In a surprise twist in the 2017-2018 Federal Budget, the Turnbull Government has unveiled a plan to allow first-home buyers to tap some of their superannuation early for a deposit.
The government has unveiled a “first-home super saver scheme” to allow the withdrawal of voluntary personal contributions from superannuation to get on the property ladder. But it has stopped short of allowing workers early access to the compulsory super that employers pay on their behalf for a deposit on a first home.
It is one of a handful of initiatives unveiled in the 2017-18 budget on May 9 that the government is selling as measures to improve housing affordability. Related changes are targeted at removing barriers for older homeowners wishing to downsize, and encouraging more institutional investment in affordable housing.
From July 1, 2017, first-home buyers will be allowed early access to voluntary super contributions made after that date. Those contributions will be deemed earnings eligible to be withdrawn after July 1, 2018, to put towards a deposit on a home.
Contributions will be capped at $15,000 a year, and at $30,000 total over an individual’s lifetime. Contributions to a fund each year must, in total, remain under the individual’s contributions cap.
Contributions plus deemed earnings may be withdrawn any time after July 1, 2018, and will be taxed at the individual’s marginal rate, minus a 30 per cent offset.
How the first-home super saver scheme will work
A fact sheet released by Treasury states that the amount of earnings that can be released via the so-called first-home super saver scheme will be “calculated using a deemed rate of return based on the 90-day bank bill rate, plus three percentage points
(as per the Shortfall Interest Charge)”.
The fact sheet also states that non-concessional contributions can be made under the scheme.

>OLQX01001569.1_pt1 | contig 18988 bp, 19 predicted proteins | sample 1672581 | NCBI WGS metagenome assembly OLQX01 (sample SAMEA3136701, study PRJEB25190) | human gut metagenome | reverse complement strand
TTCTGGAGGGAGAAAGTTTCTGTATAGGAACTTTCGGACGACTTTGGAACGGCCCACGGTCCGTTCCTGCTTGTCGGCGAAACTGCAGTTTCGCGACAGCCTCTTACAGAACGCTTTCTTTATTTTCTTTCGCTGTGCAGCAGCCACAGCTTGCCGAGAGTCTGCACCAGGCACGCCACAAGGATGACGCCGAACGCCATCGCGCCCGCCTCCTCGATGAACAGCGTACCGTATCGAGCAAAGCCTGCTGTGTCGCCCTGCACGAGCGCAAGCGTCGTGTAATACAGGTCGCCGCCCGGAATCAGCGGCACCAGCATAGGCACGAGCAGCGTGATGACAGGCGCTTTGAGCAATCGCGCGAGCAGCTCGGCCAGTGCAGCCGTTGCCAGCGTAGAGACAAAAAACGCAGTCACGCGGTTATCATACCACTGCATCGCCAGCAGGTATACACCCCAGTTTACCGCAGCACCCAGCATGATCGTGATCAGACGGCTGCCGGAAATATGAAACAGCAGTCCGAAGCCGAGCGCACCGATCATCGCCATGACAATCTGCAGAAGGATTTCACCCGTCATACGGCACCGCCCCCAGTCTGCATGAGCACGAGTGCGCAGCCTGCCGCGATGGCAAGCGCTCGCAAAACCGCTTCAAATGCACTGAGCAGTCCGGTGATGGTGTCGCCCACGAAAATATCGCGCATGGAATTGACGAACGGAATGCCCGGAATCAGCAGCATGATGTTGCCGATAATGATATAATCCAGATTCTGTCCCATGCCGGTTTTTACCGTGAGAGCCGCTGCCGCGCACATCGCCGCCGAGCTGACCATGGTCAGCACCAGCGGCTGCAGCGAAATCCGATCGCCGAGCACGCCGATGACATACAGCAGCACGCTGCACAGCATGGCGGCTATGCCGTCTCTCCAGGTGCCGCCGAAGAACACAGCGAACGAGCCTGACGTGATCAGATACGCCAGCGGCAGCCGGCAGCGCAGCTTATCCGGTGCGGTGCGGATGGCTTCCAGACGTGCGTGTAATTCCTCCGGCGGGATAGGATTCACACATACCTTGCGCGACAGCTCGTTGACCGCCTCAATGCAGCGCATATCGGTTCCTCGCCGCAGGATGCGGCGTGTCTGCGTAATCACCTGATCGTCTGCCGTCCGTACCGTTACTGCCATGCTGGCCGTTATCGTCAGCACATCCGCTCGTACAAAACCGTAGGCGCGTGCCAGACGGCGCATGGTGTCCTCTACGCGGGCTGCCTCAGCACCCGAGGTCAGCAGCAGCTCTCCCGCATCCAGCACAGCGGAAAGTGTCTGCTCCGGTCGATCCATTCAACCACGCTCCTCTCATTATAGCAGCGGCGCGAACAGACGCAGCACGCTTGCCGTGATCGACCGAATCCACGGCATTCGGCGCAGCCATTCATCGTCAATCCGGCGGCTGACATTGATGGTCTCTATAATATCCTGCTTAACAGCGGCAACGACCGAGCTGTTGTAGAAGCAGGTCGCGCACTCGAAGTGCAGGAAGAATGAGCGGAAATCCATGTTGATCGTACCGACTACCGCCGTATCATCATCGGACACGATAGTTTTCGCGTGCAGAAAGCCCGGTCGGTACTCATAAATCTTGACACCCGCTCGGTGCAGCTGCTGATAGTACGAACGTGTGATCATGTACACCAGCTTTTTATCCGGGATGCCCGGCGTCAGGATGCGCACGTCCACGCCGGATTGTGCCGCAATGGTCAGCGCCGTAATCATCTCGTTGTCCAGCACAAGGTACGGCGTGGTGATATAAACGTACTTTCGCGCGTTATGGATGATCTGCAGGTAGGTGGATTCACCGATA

“While these contributions will not benefit from a tax concession, earnings on these contributions will benefit from the concessional rate of tax in superannuation and the higher returns often realised inside superannuation,” the fact sheet states. “When non-concessional amounts are withdrawn, they will not be taxed.”
It is understood that the deeming rate will be used to set an upper limit on how much can be withdrawn from a fund, and that if the value of a fund’s assets were to fall after an individual makes a contribution, the fund will not be required to pay out money it does not have.
It is also understood that the government chose this approach in part because it was the simplest to implement and is not expected to significantly increase the administrative burden on funds themselves.
The Australian Taxation Office will receive additional funding of $9.4 million to implement the scheme, which will include ensuring fund members are indeed first-home buyers, and that the funds withdrawn under the scheme are used to buy a home. This measure is expected to consume about $250 million in the budget over the four-year forward estimates period.
Encouragement for downsizers
From July 1, 2018, individuals aged over 65 will be able to make non-concessional contributions of up to $300,000 from the proceeds of selling a home and downsizing.
A downsizer contribution will be allowed in addition to contributions now allowed under existing rules and caps. It will be exempt from the age test, the work test and the $1.6 million transfer balance cap for non-concessional contributions. However, a fact sheet states that “any change in the person’s superannuation balance as a result of this measure will count towards the age pension assets test”.
At a press conference inside Parliament House in Canberra, Treasurer Scott Morrison said the $300,000 figure is one the budget can afford, and that it will be up to each individual to consider whether the additional contribution and pension payments are an acceptable trade-off for losing pension entitlements.
The budget papers state that the downsizer measure will “apply to sales of a principal residence owned for the past 10 or more years and both members of a couple will be able to take advantage of this measure for the same home”.
Allowing proceeds in this way will remove a considerable barrier for older people selling a property and “may enable more effective use of the housing stock by freeing up larger homes for younger, growing families”, the papers state.
The broader package designed to address housing affordability also includes allowing managed investment trusts (MITs) to invest in affordable housing, provided it is made available for rentals for at least 10 years and the MIT derives at least 80 per cent of its revenue from investment in affordable housing. Withholding tax penalties will apply where an MIT breaches these requirements.
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